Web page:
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New post 29 May 2017, 20:43
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'They' in B is ambiguous
'but only one' in C refers to theorems instead of mathematicians
D is also out because of but and recognizing
E is also
Hence A should be the correct answer


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Re: In 1913, the largely self-taught Indian mathematician Srinivasa Ramanu  [#permalink]

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New post 29 May 2017, 21:09
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A should be the answer.

In B 'they' is ambiguous

In C due to the wrong structure, the interpretation becomes open ended

In D, the structure is incorrect (but, one GH Hardy) and continuous tense is used which doesn't align with the rest of the sentence

E is structurally wrong in terms just as in D, also the cause and effect structure of the sentence is wrong...

A is the best option

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Re: In 1913, the largely self-taught Indian mathematician Srinivasa Ramanu  [#permalink]

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New post Updated on: 25 Aug 2017, 23:41
Hi GMATNinja GMATNinjaTwo
in option C. Is below version correct:
In 1913, the largely self-taught Indian mathematician Srinivasa Ramanujan
mailed 120 of his theorems to three different British mathematicians; these theorems were brilliant,
but only one, G. H. Hardy recognized
them ;
thanks to Hardy's recognition, Ramanujan was
eventually elected to the Royal Society of London.

Can you please elaborate on contrast suggested in OA?

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Re: In 1913, the largely self-taught Indian mathematician Srinivasa Ramanu  [#permalink]

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New post 04 Jul 2017, 07:21
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Shouldn't the option A has AND instead of BUT? I dont see a contrast here.
It simply says that hardy recognized the brilliant work, and because of hardy's recognition Ramanujan became the fellow at royal society. NO?

Because of this BUT in option A, i eliminated A and marked C. And in my opinion C did some justice to the answer( except for this "only one, G. H. Hardy recognized" passive construction). Please help me out in eliminating C..

Without the outside knowledge ( of how many theorems did hardy recognized) i can say that the main sentence has 3 section-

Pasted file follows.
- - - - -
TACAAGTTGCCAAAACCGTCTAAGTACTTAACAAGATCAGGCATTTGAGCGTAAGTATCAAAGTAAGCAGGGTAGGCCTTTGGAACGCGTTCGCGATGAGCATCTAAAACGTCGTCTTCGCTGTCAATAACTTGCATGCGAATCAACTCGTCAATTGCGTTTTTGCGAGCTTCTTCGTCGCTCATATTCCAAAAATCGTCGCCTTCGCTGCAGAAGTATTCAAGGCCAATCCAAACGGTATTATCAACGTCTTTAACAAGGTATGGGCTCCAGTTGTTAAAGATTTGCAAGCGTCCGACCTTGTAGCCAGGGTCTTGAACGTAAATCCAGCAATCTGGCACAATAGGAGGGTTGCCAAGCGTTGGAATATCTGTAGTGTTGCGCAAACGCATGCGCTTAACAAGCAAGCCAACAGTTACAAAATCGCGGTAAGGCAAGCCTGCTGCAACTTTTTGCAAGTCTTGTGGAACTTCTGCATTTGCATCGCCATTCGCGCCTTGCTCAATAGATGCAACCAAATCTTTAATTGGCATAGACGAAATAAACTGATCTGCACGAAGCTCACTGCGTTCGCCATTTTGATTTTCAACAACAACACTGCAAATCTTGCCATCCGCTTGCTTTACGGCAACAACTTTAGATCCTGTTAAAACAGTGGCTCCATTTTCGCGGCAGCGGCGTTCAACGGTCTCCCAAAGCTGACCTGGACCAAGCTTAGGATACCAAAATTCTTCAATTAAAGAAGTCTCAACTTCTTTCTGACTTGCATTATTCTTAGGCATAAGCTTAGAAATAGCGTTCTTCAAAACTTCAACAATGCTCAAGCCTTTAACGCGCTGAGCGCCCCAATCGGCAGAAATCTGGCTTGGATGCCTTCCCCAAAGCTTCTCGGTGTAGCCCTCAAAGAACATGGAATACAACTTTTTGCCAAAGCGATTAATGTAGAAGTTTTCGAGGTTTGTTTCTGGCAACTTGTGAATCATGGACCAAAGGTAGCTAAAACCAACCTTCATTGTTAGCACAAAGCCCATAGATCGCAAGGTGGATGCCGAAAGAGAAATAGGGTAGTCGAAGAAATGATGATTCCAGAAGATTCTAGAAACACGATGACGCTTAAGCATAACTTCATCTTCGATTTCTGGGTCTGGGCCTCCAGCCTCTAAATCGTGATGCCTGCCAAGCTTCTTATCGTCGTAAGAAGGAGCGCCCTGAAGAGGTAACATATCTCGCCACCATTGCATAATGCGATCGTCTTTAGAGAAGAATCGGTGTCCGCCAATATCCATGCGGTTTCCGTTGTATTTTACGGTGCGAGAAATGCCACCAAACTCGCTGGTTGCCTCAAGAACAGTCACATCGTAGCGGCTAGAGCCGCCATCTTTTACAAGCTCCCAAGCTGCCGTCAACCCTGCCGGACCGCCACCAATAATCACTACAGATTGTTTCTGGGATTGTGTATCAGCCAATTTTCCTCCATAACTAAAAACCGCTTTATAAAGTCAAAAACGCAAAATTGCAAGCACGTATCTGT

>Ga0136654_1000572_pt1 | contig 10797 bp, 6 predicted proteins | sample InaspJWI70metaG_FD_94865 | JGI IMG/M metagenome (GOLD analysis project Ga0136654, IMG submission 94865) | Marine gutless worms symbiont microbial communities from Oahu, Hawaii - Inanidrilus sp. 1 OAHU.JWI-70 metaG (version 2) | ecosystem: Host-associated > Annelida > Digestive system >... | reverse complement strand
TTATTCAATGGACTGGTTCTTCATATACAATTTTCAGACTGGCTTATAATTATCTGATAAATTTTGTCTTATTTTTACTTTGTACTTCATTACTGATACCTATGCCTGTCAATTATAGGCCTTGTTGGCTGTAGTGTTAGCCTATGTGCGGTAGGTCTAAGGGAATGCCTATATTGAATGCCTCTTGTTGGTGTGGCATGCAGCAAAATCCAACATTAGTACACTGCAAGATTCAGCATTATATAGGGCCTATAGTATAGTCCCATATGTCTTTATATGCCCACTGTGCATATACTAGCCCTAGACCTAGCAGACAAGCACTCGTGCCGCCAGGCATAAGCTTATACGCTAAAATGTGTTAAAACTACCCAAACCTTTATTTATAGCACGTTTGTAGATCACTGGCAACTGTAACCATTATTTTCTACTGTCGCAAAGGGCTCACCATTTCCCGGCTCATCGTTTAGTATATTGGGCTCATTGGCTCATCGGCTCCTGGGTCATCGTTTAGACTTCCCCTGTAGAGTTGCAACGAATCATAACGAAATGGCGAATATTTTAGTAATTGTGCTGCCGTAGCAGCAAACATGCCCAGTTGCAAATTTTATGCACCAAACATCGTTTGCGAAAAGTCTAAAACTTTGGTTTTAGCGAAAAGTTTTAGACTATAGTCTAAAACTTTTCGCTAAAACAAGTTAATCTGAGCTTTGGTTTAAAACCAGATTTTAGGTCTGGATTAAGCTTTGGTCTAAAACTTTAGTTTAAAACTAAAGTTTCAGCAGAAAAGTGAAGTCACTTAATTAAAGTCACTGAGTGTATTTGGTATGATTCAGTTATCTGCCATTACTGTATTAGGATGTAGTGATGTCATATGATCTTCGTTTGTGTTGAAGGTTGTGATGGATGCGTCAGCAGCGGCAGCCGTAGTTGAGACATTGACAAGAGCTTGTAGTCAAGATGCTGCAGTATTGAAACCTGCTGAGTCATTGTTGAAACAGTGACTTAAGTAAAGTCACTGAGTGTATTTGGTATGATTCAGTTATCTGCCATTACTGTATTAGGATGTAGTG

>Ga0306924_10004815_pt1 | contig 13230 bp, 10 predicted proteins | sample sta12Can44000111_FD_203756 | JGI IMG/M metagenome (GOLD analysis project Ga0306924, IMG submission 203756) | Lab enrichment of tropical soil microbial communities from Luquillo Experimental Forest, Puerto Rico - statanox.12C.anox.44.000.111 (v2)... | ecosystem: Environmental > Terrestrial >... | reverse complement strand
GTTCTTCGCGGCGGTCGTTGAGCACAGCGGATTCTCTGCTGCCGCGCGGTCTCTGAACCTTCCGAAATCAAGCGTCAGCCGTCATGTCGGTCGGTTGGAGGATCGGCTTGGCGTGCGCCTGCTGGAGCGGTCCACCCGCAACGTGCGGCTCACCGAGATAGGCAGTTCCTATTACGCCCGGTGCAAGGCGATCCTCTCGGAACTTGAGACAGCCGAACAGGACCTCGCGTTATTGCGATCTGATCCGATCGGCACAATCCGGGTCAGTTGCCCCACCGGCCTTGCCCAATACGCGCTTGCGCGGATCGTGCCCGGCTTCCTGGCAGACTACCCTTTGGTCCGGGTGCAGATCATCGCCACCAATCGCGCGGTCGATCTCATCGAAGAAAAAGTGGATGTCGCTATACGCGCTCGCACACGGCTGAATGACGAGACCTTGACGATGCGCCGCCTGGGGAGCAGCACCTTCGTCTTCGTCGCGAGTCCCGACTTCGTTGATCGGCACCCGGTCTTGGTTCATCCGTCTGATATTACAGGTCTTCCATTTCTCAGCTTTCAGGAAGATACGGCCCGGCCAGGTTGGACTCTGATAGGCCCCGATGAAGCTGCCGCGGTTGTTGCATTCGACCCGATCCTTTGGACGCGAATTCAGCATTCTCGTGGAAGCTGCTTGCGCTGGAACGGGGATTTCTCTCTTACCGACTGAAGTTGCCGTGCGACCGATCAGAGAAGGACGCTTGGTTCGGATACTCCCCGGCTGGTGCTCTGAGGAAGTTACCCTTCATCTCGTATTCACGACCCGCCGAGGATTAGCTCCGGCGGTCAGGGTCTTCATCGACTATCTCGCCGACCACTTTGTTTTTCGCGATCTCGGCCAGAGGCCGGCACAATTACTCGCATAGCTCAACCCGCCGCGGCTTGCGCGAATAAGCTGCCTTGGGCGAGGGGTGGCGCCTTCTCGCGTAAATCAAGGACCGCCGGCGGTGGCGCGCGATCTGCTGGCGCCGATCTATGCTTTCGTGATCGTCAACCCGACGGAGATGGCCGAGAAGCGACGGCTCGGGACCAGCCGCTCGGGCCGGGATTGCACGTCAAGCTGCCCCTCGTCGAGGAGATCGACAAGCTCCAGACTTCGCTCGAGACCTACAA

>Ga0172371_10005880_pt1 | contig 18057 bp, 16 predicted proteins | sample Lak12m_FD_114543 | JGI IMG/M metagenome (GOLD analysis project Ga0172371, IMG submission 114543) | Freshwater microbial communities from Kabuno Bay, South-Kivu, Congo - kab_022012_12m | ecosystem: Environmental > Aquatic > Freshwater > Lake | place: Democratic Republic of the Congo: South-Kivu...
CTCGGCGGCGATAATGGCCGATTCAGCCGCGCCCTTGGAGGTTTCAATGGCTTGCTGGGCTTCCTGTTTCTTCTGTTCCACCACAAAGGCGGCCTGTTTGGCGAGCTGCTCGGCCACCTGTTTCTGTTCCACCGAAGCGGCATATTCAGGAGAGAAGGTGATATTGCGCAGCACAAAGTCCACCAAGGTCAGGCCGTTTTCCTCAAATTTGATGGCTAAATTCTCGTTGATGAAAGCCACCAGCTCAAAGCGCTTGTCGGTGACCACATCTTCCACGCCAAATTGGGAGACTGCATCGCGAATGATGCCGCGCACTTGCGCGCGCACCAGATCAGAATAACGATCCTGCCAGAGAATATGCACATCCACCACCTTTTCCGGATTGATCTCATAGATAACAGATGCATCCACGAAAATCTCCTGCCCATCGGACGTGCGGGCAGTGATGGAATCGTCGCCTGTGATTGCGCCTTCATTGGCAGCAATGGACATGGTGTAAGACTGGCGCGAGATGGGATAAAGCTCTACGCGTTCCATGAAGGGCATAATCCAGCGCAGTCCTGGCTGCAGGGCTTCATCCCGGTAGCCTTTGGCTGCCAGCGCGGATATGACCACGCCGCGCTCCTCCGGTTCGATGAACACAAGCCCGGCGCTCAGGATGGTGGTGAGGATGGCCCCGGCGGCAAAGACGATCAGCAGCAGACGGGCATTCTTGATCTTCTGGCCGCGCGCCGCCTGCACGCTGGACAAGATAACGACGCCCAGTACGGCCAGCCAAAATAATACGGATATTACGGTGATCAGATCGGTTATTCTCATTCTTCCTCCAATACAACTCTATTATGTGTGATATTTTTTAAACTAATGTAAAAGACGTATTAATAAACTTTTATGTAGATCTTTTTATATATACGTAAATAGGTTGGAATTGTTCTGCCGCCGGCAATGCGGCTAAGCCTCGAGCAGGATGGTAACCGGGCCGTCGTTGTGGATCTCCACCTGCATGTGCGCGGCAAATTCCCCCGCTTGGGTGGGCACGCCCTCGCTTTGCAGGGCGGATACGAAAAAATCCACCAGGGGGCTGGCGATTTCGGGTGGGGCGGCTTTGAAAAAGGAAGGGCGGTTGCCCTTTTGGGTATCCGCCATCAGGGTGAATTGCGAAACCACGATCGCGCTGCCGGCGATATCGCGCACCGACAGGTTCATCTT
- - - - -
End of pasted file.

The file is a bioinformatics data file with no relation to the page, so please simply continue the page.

-----In 1913, the largely self-taught Indian mathematician Srinivasa Ramanujan mailed 120 of his theorems to three different British mathematicians;

-----these theorems were brilliant, but only one, G. H. Hardy recognized; ( Correctly uses demonstrative pronoun, removes the ambiguity of they ( as in option B)- And if we FLIP! the sentence properly- THESE THEOREMS WERE BRILLIANT, BUT G.H.HARDY RECOGNIZED ONLY ONE;

-----thanks to Hardy's recognition, Ramanujan was eventually elected to the Royal Society of London.

Is it only because of passive?? As I am trying to convince myself that option C is wrong I found WERE in C (because these theorems ARE still brilliant). IS IT THE REASON??
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Re: In 1913, the largely self-taught Indian mathematician Srinivasa Ramanu  [#permalink]

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New post 05 Jul 2017, 05:20
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Hi! "only one, G. H. Hardy recognized" is not passive voice.

The intent is to depict that despite the fact that Ramanujan sent his theorems to three mathematicians, only one of these mathematicians recognized their brilliance.

However (this is where the contrast comes in), just one recognition was sufficient, since this recognition was sufficient for Ramanujan to be elected to the Royal Society of London.
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In 1913, the largely self-taught Indian mathematician Srinivasa Ramanujan mailed 120 of his theorems to three different British mathematicians; only one, G. H. Hardy, recognized the brilliance of these theorems, but thanks to Hardy's recognition, Ramanujan was eventually elected to the Royal Society of London.

(A) only one, G. H. Hardy, recognized the brilliance of these theorems, but
(B) they were brilliant, G. H. Hardy alone recognized, but
(C) these theorems were brilliant, but only one, G. H. Hardy recognized;
--> G. H. Hardy recognized WHAT???
(D) but, only one G. H. Hardy, recognizing their brilliance,
--> awkward.
(E) only one G. H. Hardy recognized, but these theorems were brilliant
--> G. H. Hardy recognized WHAT???
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New post 19 Jul 2017, 00:34
could not understand how to approach this question and how to eliminate.In option A how " but" can be connected with the rest of the sentence- if it is a independent clause where is the subject
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Re: In 1913, the largely self-taught Indian mathematician Srinivasa Ramanu  [#permalink]

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In 1913, the largely self-taught Indian mathematician Srinivasa Ramanujan mailed 120 of his theorems to three different British mathematicians; only one, G. H. Hardy, recognized the brilliance of these theorems, but thanks to Hardy's recognition, Ramanujan was eventually elected to the Royal Society of London.

One has to get the full import of this tricky topic while solving.

There are three independent clauses involved in this list.